I’m a parent now almost ten years.
I’ve the scars to prove it.
Along with the joy, the happiness, the sense of pride and achievement I’ve dealt with the downsides too. I like to think I’ve soldiered through well.
I’ve battled colic. At least twice.
I’ve removed headlice and soothed chicken pox.
I’ve brought sick and injured children to A&E.
I’ve endured so many public tantrums and meltdowns (with associated passer-by commentary) that I shrug them off.
I’ve spent 5 hours a day commuting while 7 months pregnant with SPD.
I’ve been up all night with sick kids, have changed bedsheets in the small hours, been puked, weed and pooped on.
I’ve survived toilet training three times.
I thought I was fairly resilient.
But I have a weakness, one chink in my armour that is my downfall. I have a child who knows this and uses it to her advantage.
My nemesis has six letters.
It wounds me and torments me, breaking down my defences and makes me want to run, fast, away from it.
THE W H I N G E.
The whinge can arrive when least expected, and pounce upon my unsuspecting ears.
Mid-sentence the little voice can descend into it, increasing the pitch and slowing down the pace to indicate displeasure.
There’s no point trying to analyse what will bring it on, it can be anything from it being a school day, or it not being a school day, to how hot or cold it is, to a misunderstanding about clothes that may be worn today, or a simple issue with being asked to complete a laborious task like put shoes on.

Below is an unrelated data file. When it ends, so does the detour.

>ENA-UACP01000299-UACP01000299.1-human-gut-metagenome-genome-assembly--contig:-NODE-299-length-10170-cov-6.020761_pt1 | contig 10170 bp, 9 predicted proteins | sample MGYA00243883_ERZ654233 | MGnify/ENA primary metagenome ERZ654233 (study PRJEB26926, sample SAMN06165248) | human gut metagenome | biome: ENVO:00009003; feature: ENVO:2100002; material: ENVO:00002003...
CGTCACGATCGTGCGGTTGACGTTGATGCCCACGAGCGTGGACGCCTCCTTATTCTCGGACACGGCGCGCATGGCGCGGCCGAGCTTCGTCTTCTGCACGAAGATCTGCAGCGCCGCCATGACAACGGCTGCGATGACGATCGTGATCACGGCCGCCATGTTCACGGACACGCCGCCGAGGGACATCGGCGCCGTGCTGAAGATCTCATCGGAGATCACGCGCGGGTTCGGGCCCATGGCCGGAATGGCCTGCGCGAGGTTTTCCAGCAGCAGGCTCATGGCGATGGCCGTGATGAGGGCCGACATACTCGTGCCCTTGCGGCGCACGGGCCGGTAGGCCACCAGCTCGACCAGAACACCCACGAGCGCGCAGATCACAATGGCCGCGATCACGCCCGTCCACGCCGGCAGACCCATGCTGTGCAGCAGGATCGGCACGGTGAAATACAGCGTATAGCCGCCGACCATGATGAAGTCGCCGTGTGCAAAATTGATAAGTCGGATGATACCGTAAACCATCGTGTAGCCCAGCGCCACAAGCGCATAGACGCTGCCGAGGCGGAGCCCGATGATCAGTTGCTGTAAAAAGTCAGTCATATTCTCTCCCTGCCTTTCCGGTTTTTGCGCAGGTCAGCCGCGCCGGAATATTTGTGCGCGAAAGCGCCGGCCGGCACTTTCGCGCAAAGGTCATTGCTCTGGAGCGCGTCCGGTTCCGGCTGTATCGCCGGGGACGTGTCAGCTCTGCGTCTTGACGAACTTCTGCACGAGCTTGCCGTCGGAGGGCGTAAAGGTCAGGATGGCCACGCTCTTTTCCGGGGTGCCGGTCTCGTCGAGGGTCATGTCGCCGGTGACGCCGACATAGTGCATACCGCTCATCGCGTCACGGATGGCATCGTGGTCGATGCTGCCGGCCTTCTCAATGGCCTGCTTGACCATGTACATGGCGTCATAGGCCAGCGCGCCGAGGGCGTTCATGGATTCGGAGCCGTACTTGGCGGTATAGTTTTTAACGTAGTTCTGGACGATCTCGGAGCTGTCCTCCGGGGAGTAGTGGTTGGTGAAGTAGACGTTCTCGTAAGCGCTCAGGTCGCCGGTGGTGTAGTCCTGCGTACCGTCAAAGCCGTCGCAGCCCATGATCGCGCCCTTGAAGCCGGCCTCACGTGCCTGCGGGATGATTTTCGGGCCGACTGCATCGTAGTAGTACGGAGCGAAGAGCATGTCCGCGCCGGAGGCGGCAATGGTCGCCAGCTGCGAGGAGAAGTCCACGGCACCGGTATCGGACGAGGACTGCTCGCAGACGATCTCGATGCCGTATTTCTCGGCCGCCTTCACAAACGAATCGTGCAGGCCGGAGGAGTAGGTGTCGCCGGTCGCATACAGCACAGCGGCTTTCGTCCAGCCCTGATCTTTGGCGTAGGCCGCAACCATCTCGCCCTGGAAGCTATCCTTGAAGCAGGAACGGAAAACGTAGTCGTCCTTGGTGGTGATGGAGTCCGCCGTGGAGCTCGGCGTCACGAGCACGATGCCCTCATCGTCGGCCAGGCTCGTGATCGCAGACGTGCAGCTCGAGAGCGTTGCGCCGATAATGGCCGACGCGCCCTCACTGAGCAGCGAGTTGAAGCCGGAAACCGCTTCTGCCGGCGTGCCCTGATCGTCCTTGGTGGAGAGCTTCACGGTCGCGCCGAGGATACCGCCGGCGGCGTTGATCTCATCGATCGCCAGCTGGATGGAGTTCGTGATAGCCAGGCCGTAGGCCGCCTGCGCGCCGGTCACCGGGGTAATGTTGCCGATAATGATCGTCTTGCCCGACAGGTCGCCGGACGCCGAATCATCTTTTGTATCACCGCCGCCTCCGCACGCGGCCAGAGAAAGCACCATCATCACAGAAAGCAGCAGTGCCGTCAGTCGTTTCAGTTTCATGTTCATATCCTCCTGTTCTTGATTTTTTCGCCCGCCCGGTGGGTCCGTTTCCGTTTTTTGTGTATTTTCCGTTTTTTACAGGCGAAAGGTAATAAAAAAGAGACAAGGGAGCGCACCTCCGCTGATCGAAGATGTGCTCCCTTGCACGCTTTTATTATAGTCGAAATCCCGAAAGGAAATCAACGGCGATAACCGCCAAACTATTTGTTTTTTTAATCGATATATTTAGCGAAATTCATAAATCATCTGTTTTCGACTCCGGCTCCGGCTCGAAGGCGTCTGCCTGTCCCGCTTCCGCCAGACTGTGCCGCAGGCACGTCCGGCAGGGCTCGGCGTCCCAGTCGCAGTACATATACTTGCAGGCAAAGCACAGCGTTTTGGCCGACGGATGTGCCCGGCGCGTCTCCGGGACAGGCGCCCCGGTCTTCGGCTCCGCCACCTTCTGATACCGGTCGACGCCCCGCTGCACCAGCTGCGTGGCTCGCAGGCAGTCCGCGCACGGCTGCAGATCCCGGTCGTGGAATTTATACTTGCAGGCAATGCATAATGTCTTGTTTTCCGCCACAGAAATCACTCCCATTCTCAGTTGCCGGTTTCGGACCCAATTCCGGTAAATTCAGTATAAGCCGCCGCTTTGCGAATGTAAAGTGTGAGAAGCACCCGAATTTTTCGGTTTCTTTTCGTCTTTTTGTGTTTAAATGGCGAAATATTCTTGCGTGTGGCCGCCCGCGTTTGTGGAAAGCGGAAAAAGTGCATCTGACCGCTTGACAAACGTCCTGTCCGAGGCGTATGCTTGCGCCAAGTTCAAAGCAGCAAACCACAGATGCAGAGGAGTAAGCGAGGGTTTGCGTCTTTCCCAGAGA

There’s no particular time the whinge comes on, although some might expect it more around feeding times or when the whinger is tired. But just because these two criteria are met doesn’t mean there will be no whinge. That’s the whinge’s secret weapon, the surprise.
And when it starts it stops me in my tracks. I cannot engage with the whinge or the whinger as no engagement is offered back. I try and fail. Getting cross doesn’t work, but sometimes leads to an increase in volume and slows things down even more. And then, for no reason at all, normal service is resumed and my delightful girl is back to her fabulous smiley self, just as quickly as the whinge took her over.
Just when I am losing all sense of myself as the whinge gets into my ears and hurts my brain. Give me a proper emotional outburst over it any day.
I’ve developed coping strategies. One, where safe to do so, is to walk away. Another is to suggest the whinger find her Daddy. (Mature, huh?)
Neither is perfect, as while both may bring the whinge to an end (eventually) I’m still left with a sore brain. A fried one.
The whinge doesn’t like calm parenting I have learned, so I (try, mostly to) stay calm but then again it doesn’t stop it. NOTHING DOES.
So until my whinger stops whinging (PLEASE SAY IT WILL BE SOON) I’m going to try to not let it get to me QUITE as much.
Wish me luck (or send me anti-whinge remedies).